Dietary diversity score and cardiovascular risk factors in tehranian adults.
Sommaire de l'article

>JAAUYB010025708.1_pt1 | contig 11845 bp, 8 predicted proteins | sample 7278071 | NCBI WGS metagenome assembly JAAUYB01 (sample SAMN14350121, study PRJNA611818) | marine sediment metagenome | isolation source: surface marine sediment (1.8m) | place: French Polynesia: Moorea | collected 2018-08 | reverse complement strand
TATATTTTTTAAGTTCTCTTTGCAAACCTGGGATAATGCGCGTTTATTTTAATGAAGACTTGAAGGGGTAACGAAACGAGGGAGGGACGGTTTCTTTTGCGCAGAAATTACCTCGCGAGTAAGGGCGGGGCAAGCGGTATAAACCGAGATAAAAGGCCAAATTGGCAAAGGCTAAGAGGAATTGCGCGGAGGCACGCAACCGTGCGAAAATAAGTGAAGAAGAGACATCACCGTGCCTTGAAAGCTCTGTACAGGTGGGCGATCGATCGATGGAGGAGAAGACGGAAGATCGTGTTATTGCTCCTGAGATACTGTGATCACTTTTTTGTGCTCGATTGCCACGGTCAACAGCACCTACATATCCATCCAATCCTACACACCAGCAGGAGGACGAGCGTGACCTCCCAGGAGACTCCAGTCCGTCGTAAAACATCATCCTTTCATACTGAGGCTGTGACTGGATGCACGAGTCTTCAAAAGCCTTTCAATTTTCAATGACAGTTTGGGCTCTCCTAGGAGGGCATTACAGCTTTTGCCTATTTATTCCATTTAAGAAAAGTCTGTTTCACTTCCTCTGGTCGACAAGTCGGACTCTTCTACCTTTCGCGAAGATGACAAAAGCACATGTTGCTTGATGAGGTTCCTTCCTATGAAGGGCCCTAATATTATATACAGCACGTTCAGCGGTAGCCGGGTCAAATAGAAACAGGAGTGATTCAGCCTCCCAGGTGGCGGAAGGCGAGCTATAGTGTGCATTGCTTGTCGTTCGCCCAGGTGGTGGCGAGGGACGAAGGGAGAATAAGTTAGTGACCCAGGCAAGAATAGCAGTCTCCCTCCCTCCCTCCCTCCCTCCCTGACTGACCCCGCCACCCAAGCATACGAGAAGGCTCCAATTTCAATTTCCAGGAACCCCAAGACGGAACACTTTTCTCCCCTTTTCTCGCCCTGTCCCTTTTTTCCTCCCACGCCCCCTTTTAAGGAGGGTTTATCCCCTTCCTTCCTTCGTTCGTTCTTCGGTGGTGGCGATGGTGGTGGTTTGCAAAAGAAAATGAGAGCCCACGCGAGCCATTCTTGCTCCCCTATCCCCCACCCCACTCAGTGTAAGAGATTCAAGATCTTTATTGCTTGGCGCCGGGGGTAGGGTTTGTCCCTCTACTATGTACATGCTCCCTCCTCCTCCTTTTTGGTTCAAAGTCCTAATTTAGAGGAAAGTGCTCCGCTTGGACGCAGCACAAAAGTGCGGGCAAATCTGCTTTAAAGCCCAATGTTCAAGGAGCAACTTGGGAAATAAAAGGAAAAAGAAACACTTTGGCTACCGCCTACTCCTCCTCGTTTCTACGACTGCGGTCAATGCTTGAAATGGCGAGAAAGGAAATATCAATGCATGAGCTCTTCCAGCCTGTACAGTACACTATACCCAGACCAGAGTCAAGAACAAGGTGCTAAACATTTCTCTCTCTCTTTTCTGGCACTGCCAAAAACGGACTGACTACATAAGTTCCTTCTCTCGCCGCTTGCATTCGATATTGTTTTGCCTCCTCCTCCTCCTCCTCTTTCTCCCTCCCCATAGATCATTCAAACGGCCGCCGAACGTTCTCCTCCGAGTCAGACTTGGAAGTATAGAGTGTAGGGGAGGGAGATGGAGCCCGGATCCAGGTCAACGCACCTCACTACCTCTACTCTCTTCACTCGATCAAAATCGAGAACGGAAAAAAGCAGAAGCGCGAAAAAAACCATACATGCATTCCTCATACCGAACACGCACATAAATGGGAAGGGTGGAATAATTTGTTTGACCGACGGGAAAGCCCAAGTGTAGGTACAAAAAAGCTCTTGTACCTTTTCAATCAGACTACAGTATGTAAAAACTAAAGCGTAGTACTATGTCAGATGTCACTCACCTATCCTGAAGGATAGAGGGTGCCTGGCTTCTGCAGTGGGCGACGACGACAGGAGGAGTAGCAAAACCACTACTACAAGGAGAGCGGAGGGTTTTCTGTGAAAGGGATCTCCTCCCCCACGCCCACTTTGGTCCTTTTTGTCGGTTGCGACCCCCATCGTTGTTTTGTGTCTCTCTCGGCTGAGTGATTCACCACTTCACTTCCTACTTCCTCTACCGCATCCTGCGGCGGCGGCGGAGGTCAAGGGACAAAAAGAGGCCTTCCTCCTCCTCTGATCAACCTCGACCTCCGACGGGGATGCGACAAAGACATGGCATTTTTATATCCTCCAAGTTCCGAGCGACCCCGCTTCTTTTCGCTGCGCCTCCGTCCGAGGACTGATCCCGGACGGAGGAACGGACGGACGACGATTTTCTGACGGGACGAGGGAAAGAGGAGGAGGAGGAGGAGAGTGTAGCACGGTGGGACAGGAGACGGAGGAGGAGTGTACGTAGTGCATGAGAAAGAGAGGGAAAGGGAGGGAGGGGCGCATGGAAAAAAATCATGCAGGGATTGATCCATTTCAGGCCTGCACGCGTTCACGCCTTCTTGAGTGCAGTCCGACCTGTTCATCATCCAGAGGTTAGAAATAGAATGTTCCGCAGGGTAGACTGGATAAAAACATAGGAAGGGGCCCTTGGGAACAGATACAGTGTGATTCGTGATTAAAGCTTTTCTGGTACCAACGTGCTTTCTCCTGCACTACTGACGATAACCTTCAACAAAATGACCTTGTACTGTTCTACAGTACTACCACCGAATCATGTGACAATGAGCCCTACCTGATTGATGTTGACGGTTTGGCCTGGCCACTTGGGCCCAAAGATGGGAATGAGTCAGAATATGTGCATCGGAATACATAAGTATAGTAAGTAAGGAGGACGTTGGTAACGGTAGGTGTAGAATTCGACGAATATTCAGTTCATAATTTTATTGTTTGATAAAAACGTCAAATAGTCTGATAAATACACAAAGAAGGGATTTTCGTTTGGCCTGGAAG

Aim To evaluate the relationship between dietary diversity score (DDS) and cardiovascular risk factors in Tehranian adults.Methods In this population-based cross-sectional study, a representative sample of 581 subjects (295 males and 286 females) aged over 18 years, residents of Tehran, participated. Hypercholesterolaemia, hypertriglyceridaemia and low high-density lipoprotein cholesterol were defined according to the Adult Treatment Panel III guidelines of the National Cholesterol Education Program. Diabetes was defined as fasting plasma glucose concentration >/=126 mg dl(-1) or 2-h post challenge glucose concentration >/=200 mg dl(-1). Hypertension was defined on the basis of the sixth report of the Joint National Committee on Prevention, Detection, Evaluation and Treatment of High Blood Pressure. Dietary diversity was defined according to the Diet Quality Index revised.Results Mean (+/-standard deviation) DDS was 6.15+/-1.02. The probability of having diabetes (odds ratio (OR) among quartiles: 1.45, 1.26, 1.11 and 1.00, respectively; P for trend=0.04) and hypertriglyceridaemia (OR=1.41, 1.23, 1.05 and 1.00, respectively; P for trend=0.04) decreased with increasing quartile of the diversity score for whole grains. The probability of having obesity (OR among quartiles: 1.39, 1.06, 1.03 and 1.00, respectively; P for trend=0.03), hypercholesterolaemia (OR=1.46, 1.28, 1.11 and 1.00, respectively; P for trend=0.03), hypertension (OR=1.32, 1.17, 1.13 and 1.00, respectively; P for trend=0.03) and high low-density lipoprotein cholesterol (LDL-C) (OR=1.25, 1.12, 1.07 and 1.00, respectively; P for trend=0.04) decreased with increasing quartile of the diversity score for vegetables. The probability of having hypercholesterolaemia, high LDL-C, hypertension and diabetes decreased with quartile of the DDS. But the probability of being obese increased with quartile of the DDS (P for trend=0.03).Conclusion DDS was inversely associated with cardiovascular risk factors in this cross-sectional study. Increased diversity scores of diets, to increase the variety score for vegetables, may be emphasised in programmes attempting to bring about changes in lifestyle.